Forged signatures that Denver7 uncovered on petitions for Republican U.S. Senate candidate Jon Keyser would have likely been caught by Denver election workers if he had been running for local office.
The Secretary of State's Office only verifies that the name and address on candidate petitions match the name and address on file with the voter's registration. State law does not allow the Secretary of State to verify the actual signature.
Denver's charter requires Denver election workers to verify the cursive signature on a petition with the cursive signature on file on multiple databases.
"Any time we have a petition signature in the door, we actually do a match against the SCORE statewide voter registration database," said Denver Election Division spokesman Alton Dillard.
Denver7 was the first to uncover forged signatures on the petitions that helped Keyser qualify for the U.S. Senate primary ballot. Since our multi-part investigation, the Secretary of State's Office revealed that it was warned by a petition verifier that she had concerns in mid-April that some of the petition signatures might have been written in the same handwriting. Two days later, that staffer also alerted the Secretary of State's Office to the signature of a dead voter. Workers at the Secretary of State's Office did not see the similar handwriting and told the staffer to continue verifying signatures.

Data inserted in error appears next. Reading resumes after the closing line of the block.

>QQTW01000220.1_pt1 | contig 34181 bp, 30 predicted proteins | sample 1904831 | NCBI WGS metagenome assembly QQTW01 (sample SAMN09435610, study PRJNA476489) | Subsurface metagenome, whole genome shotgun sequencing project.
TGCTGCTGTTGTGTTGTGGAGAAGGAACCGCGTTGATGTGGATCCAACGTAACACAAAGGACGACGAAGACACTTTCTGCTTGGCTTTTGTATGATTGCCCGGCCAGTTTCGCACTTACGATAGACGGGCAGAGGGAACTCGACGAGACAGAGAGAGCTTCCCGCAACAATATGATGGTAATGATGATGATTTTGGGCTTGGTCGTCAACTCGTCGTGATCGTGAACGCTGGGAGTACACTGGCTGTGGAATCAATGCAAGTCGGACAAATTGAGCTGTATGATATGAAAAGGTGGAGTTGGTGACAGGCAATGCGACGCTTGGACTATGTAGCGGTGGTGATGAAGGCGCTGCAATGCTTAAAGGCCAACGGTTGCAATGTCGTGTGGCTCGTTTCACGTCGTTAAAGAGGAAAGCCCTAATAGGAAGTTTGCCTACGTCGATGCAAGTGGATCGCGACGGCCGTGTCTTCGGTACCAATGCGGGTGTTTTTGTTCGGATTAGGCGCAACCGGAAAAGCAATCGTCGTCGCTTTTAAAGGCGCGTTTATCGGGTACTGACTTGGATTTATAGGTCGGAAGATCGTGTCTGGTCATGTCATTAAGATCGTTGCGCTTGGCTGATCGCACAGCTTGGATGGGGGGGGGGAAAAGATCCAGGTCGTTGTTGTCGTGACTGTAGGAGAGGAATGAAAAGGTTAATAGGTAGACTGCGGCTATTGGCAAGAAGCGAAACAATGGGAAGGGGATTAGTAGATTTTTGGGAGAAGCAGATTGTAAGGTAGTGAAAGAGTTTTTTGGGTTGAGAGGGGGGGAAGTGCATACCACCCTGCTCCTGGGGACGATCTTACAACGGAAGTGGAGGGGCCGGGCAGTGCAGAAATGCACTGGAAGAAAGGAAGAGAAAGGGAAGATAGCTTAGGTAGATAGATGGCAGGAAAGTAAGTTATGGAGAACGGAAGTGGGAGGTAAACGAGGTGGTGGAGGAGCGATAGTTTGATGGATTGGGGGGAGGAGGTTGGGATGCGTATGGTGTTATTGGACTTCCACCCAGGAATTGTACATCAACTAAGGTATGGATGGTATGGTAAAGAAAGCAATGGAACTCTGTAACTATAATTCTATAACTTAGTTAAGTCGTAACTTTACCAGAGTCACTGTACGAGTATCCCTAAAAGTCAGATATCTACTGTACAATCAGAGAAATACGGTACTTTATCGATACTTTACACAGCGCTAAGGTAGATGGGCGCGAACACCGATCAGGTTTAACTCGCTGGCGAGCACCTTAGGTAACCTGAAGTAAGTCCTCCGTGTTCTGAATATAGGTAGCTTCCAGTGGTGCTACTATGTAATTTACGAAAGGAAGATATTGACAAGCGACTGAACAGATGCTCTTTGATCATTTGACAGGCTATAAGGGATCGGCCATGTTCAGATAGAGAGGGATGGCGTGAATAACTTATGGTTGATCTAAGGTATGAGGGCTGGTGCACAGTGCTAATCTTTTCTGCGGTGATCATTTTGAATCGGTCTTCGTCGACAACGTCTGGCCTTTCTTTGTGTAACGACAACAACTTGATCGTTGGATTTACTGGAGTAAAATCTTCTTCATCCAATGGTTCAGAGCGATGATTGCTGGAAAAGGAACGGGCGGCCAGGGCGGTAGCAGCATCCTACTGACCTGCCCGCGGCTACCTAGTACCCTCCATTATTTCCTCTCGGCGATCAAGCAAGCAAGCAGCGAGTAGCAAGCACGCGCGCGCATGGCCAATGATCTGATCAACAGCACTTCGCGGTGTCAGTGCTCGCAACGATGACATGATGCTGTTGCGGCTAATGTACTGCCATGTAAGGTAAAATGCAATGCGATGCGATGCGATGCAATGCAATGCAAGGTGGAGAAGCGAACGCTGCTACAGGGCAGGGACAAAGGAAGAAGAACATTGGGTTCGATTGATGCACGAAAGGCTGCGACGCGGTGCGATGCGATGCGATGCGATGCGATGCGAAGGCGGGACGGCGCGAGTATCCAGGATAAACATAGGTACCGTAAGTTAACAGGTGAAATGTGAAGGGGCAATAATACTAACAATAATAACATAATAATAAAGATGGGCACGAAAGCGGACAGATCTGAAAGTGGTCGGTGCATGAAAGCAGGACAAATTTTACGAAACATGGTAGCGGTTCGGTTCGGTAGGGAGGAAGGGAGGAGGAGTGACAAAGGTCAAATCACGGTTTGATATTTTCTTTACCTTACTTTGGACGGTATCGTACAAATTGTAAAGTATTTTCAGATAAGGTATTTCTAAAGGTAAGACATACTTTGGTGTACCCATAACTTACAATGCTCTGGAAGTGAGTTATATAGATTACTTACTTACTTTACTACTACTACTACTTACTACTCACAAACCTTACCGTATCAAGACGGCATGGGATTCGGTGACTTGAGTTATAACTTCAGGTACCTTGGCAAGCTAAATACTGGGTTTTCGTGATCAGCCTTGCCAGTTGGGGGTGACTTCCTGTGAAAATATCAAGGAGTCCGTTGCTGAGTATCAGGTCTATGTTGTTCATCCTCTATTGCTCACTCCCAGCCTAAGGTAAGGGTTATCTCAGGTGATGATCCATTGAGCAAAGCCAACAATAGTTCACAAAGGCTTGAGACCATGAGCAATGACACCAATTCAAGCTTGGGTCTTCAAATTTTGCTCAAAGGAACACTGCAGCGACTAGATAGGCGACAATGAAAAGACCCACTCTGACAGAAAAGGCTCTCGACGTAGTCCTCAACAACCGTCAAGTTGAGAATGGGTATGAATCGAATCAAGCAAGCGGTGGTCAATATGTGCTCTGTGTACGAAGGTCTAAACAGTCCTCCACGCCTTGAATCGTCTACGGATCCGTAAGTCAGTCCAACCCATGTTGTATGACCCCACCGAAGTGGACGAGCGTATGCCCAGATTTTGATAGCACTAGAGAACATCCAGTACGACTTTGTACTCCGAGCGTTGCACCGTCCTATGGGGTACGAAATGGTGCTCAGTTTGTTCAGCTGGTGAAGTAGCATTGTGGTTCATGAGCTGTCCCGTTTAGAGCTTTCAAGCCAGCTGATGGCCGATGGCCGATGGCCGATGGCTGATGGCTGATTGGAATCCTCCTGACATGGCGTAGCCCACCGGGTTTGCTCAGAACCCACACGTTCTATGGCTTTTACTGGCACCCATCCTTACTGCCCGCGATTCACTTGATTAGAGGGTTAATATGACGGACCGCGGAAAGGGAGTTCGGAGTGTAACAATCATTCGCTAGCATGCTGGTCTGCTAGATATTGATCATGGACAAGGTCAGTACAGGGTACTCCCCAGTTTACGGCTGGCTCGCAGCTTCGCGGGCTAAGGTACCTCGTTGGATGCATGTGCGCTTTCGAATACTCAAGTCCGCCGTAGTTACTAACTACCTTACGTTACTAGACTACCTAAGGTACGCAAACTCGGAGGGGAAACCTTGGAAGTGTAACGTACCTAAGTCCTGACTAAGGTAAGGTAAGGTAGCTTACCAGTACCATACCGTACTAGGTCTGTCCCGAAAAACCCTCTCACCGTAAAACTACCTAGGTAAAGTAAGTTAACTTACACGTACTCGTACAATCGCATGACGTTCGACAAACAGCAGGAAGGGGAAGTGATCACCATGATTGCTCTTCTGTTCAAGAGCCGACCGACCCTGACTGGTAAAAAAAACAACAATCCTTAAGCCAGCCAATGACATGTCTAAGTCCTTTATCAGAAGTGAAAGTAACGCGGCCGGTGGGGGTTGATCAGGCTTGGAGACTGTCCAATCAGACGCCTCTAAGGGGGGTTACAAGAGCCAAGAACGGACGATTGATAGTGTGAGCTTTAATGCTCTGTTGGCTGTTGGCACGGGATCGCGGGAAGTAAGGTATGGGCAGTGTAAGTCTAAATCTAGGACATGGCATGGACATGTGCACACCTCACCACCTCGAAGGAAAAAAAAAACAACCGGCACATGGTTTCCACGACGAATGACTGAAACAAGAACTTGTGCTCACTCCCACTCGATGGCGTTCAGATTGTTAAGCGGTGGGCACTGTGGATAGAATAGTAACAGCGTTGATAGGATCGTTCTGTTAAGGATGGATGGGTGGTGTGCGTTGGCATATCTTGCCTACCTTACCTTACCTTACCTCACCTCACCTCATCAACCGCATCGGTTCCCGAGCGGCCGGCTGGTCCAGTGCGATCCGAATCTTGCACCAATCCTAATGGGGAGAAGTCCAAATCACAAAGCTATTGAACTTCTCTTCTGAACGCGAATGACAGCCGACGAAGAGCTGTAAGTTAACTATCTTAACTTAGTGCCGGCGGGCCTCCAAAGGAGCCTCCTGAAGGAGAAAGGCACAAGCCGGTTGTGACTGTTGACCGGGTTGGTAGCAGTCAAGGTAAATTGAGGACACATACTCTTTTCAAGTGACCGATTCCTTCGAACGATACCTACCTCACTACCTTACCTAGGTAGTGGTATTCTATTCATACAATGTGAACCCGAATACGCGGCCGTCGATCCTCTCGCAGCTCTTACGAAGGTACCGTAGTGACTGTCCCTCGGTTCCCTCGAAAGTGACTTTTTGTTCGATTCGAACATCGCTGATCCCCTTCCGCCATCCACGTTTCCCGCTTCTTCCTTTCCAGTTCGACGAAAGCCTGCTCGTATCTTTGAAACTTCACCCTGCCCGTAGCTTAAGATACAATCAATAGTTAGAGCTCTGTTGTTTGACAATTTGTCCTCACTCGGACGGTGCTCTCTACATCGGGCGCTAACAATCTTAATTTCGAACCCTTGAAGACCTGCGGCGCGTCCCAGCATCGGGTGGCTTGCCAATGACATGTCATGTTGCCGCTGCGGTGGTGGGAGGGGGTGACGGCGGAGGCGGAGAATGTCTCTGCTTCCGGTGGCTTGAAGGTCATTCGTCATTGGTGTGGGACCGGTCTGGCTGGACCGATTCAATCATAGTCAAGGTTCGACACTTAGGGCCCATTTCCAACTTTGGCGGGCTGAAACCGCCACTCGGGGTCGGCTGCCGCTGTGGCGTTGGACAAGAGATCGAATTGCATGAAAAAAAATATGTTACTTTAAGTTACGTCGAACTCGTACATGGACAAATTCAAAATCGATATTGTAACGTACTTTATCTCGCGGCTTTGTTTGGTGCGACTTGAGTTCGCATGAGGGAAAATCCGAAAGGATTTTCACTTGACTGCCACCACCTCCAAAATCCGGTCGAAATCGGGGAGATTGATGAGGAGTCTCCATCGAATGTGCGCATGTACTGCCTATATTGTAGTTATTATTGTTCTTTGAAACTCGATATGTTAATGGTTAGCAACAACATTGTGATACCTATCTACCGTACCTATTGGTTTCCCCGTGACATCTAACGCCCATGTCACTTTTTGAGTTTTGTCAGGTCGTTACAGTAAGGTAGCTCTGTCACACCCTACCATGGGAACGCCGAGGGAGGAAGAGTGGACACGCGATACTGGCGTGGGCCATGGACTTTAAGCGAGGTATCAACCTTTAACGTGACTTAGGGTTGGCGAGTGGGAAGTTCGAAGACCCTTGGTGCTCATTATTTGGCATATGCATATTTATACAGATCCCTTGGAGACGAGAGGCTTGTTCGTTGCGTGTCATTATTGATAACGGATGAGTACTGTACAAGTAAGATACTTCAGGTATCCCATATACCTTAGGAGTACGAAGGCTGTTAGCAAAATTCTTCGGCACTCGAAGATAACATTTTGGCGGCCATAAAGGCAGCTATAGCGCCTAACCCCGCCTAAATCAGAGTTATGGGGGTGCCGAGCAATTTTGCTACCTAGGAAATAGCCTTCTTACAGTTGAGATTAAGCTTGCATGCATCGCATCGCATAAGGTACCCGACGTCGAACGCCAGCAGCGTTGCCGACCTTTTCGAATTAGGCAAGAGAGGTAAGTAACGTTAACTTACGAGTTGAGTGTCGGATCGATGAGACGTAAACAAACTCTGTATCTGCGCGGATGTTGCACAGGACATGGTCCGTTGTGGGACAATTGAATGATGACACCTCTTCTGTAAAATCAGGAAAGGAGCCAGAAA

"Our staff is actually trained in handwriting analysis, so they can catch certain things," said Dillard. "We can look at your voter card from back in the polling place days, if you’ve made an address change, if you've updated your voter registration, if you've changed your party affiliation. Anything that's on a form, we can go back [to]."
It will require a change in state law for the Secretary of State's Office to also verify the actual signature. Secretary of State Wayne Williams has told Denver7 that over this summer, a group will discuss the possibility of a new law, but that the cost of verifying and the added time to verify will be the biggest hurdles.
"It really helps the integrity of the process," said Dillard, about Denver's process.
Denver is also the first in the nation to have a digital process for signature collection. Signature collectors can use an iPad to have voters sign directly into an app. They would need to supply their birthdate for added verification. The app also has geocoding that would tell election workers if fraud was taking place.
"If someone's in a hotel room with a white pages, and all of a sudden there's 75 signatures that took place within a 20-foot radius, at 11 o'clock at night, we can say, 'Uh, no,'" said Dillard.
The mail-in primary election is on June 28.